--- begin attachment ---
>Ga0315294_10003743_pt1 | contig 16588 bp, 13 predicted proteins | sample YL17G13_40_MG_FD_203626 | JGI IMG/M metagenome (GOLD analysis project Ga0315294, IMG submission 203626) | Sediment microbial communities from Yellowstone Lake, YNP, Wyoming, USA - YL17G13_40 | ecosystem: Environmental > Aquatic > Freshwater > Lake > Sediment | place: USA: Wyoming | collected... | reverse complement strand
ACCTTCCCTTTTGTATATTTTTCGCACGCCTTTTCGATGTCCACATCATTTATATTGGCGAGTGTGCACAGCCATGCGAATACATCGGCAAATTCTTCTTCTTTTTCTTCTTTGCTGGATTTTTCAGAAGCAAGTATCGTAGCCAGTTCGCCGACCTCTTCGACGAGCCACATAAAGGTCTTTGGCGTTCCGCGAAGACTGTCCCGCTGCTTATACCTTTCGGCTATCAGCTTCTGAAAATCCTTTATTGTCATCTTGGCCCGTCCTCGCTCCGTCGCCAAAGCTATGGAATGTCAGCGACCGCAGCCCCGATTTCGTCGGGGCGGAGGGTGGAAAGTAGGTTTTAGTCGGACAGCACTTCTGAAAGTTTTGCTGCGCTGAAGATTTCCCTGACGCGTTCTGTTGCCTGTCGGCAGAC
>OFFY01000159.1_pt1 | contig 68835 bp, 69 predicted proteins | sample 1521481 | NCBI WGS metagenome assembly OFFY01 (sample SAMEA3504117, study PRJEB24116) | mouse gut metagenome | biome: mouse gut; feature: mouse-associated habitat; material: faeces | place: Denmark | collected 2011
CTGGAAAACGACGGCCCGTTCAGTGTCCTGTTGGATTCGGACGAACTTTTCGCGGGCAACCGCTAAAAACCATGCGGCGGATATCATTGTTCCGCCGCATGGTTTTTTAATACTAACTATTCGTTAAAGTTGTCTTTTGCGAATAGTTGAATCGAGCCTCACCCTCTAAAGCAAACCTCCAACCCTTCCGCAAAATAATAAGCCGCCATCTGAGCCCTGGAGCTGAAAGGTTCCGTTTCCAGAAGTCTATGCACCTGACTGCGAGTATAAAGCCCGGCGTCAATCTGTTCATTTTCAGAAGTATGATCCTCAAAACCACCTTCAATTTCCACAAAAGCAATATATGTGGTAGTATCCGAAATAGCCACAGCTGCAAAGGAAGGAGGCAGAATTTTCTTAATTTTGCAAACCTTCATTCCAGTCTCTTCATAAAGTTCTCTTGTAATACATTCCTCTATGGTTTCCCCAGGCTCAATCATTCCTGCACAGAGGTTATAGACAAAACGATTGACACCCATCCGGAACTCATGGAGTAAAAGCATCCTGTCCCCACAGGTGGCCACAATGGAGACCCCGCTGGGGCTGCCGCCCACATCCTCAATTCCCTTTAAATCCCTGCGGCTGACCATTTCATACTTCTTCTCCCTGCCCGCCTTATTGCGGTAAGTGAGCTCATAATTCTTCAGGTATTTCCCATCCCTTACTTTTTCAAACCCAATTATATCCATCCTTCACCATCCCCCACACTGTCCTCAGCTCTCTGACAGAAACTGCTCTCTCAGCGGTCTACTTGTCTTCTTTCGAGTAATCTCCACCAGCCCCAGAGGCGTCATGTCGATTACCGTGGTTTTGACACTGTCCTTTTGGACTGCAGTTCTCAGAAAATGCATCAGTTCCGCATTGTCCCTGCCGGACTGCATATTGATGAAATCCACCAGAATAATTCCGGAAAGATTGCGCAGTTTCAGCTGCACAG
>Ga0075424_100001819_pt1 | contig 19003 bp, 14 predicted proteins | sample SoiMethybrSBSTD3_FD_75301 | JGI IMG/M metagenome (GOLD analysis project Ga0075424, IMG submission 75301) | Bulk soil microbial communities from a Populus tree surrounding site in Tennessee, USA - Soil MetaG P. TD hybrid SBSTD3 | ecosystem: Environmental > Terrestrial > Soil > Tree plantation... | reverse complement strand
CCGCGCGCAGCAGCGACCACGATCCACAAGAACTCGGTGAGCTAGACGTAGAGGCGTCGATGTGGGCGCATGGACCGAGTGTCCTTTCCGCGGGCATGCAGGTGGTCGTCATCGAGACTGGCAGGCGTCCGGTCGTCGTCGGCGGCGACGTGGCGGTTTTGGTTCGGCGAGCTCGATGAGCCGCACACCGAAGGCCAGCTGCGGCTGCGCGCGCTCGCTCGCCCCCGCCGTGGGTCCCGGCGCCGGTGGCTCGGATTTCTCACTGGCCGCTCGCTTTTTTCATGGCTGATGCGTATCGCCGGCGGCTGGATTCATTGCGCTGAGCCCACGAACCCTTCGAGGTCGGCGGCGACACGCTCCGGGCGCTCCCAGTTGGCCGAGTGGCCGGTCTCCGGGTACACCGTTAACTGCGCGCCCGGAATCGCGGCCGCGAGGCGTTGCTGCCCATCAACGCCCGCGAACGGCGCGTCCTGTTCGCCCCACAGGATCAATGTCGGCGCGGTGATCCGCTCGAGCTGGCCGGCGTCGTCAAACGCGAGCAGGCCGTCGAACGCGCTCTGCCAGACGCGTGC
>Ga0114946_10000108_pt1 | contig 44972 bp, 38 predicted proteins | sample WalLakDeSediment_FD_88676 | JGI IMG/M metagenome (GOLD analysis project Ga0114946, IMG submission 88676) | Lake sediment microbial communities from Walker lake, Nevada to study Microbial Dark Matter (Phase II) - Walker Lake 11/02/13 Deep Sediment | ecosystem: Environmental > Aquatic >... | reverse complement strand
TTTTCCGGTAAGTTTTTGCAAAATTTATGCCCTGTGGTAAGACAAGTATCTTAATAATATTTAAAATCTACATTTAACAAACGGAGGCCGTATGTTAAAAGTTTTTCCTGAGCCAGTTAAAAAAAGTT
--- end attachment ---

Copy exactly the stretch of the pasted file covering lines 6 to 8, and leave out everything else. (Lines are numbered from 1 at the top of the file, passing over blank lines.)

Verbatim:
CCGCGCGCAGCAGCGACCACGATCCACAAGAACTCGGTGAGCTAGACGTAGAGGCGTCGATGTGGGCGCATGGACCGAGTGTCCTTTCCGCGGGCATGCAGGTGGTCGTCATCGAGACTGGCAGGCGTCCGGTCGTCGTCGGCGGCGACGTGGCGGTTTTGGTTCGGCGAGCTCGATGAGCCGCACACCGAAGGCCAGCTGCGGCTGCGCGCGCTCGCTCGCCCCCGCCGTGGGTCCCGGCGCCGGTGGCTCGGATTTCTCACTGGCCGCTCGCTTTTTTCATGGCTGATGCGTATCGCCGGCGGCTGGATTCATTGCGCTGAGCCCACGAACCCTTCGAGGTCGGCGGCGACACGCTCCGGGCGCTCCCAGTTGGCCGAGTGGCCGGTCTCCGGGTACACCGTTAACTGCGCGCCCGGAATCGCGGCCGCGAGGCGTTGCTGCCCATCAACGCCCGCGAACGGCGCGTCCTGTTCGCCCCACAGGATCAATGTCGGCGCGGTGATCCGCTCGAGCTGGCCGGCGTCGTCAAACGCGAGCAGGCCGTCGAACGCGCTCTGCCAGACGCGTGC
>Ga0114946_10000108_pt1 | contig 44972 bp, 38 predicted proteins | sample WalLakDeSediment_FD_88676 | JGI IMG/M metagenome (GOLD analysis project Ga0114946, IMG submission 88676) | Lake sediment microbial communities from Walker lake, Nevada to study Microbial Dark Matter (Phase II) - Walker Lake 11/02/13 Deep Sediment | ecosystem: Environmental > Aquatic >... | reverse complement strand
TTTTCCGGTAAGTTTTTGCAAAATTTATGCCCTGTGGTAAGACAAGTATCTTAATAATATTTAAAATCTACATTTAACAAACGGAGGCCGTATGTTAAAAGTTTTTCCTGAGCCAGTTAAAAAAAGTT